Iran's President Hassan Rouhani defended Tuesday a landmark nuclear deal with world powers that promises modest sanctions relief, saying his government did not fear "the few" domestic critics.
Rouhani's defence came after repeated criticism by hardliners in parliament and the powerful Revolutionary Guards of the deal clinched in November that also requires Iran to curb temporarily parts of its nuclear drive.
"The initial agreement with the six major powers on the nuclear issue was not a simple task but very difficult and complicated," Rouhani said in remarks broadcast live on state television.
"It required brave decision-making ... We should not and do not fear the fuss made by the few people or a small percentage" criticising the deal, he said.
The critics however have been united in questioning what Iran gains from the deal, under which the Islamic republic agreed to roll back parts of its nuclear drive for six months in exchange for modest sanctions relief and a promise by Western powers not to impose new sanctions.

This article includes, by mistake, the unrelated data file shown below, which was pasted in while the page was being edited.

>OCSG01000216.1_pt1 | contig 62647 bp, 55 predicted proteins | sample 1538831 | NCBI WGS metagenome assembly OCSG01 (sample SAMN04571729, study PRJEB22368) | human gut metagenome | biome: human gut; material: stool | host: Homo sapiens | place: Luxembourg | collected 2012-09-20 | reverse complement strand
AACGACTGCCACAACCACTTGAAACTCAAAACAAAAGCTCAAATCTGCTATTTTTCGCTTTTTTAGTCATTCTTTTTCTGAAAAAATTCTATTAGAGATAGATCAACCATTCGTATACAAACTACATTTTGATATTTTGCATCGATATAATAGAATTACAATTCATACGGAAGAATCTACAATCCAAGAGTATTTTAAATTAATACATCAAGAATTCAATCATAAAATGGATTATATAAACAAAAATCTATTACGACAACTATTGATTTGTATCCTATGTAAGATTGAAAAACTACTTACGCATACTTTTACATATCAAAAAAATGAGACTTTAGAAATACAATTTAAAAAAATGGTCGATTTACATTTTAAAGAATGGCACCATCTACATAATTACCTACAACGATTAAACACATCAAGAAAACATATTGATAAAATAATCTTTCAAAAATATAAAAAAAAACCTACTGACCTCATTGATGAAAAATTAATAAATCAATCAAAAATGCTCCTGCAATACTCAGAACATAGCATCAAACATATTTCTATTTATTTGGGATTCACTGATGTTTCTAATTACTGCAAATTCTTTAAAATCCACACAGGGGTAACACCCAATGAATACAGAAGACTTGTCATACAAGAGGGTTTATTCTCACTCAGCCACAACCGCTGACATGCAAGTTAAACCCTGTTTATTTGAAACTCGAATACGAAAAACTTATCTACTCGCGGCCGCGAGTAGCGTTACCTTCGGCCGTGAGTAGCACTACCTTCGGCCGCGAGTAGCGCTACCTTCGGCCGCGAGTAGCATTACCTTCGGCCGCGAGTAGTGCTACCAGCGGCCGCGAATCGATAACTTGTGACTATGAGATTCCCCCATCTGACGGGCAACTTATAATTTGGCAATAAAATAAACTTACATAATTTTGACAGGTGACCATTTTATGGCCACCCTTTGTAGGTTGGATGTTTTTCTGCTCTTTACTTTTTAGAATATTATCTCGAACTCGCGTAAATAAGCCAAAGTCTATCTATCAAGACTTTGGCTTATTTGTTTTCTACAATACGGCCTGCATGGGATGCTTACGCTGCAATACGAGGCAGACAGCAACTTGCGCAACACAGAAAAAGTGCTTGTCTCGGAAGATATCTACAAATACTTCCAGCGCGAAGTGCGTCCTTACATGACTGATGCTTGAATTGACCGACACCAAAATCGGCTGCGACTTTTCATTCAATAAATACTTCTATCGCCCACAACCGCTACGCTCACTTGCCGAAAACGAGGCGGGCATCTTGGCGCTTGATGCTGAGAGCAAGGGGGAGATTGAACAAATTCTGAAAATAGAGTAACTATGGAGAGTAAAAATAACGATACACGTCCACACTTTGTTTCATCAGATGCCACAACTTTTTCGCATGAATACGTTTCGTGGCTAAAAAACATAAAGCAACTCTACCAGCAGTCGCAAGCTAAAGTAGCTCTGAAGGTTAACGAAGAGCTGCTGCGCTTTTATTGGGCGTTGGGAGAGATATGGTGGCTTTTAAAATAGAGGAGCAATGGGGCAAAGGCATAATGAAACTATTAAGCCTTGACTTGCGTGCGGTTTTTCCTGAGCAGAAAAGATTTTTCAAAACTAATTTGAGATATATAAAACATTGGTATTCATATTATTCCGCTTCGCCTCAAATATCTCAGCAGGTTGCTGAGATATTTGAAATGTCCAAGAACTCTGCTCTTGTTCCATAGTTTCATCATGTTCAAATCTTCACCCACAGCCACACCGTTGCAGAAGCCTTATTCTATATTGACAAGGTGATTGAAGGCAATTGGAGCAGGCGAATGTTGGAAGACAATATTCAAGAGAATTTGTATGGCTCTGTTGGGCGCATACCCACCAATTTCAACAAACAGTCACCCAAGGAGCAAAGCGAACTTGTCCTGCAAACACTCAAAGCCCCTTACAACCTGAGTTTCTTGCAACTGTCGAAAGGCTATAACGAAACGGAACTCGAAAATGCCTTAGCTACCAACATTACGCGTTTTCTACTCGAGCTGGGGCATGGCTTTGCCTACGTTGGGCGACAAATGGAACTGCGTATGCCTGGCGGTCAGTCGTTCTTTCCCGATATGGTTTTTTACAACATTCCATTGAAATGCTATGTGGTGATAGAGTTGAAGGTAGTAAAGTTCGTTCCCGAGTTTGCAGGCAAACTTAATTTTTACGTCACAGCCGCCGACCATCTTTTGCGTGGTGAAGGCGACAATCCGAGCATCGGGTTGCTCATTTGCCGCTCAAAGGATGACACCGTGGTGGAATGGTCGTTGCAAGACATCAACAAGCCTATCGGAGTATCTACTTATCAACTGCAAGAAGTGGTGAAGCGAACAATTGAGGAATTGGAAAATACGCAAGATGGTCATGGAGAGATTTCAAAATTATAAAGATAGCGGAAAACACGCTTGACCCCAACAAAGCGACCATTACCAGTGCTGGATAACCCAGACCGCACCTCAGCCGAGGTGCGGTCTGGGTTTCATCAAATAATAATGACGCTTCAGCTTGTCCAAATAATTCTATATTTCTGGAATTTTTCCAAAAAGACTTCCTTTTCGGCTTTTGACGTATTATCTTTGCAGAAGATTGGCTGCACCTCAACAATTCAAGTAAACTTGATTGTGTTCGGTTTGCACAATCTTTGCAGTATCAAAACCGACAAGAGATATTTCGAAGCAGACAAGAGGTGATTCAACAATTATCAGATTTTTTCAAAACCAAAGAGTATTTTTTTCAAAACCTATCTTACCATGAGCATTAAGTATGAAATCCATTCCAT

They say fewer concessions could have been made by the nuclear negotiating team, led by Foreign Minister Mohammad Javad Zarif.
In recent weeks, hardliners in the conservative-dominated parliament have sought to form a committee to supervise the negotiating process but to no avail.
Government officials say the nuclear dossier will remain under direct control of the Supreme National Security Council and that final decisions still rest with Iran's ultimate authority, supreme leader Ayatollah Ali Khamenei.
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Rouhani on Tuesday insisted he has the full support of Khamenei.
"In all important and sensitive steps along the way, the supreme leader has backed the government and its policies," he said. "Iran is in a special situation that needs to be replaced by normalcy."
Iran's economy has been hard hit by international sanctions, while the vital oil exports have been more than halved by US and European embargoes.
In Tehran, lawmakers meanwhile are readying a bill that would oblige the government to enrich uranium to 60 percent if Iran is hit by new sanctions.
Under the nuclear deal in Geneva, Iran will limit its enrichment of uranium to 5.0 percent. Higher level purities of above 90 percent could provide fissile material for nuclear weapons.
The deal -- which is yet to come into force -- is aimed at creating a window of diplomatic opportunity for Iran and the P5+1 group of world powers, comprising the United States, Britain, France, China and Russia plus Germany.
The sides are engaged in negotiations to find a lasting solution to the decade-long standoff over Iran's nuclear activities, which Western powers suspect mask military objectives despite repeated denials by Tehran.
Talks to remove remaining obstacles before the deal is implemented will resume in Geneva on Thursday.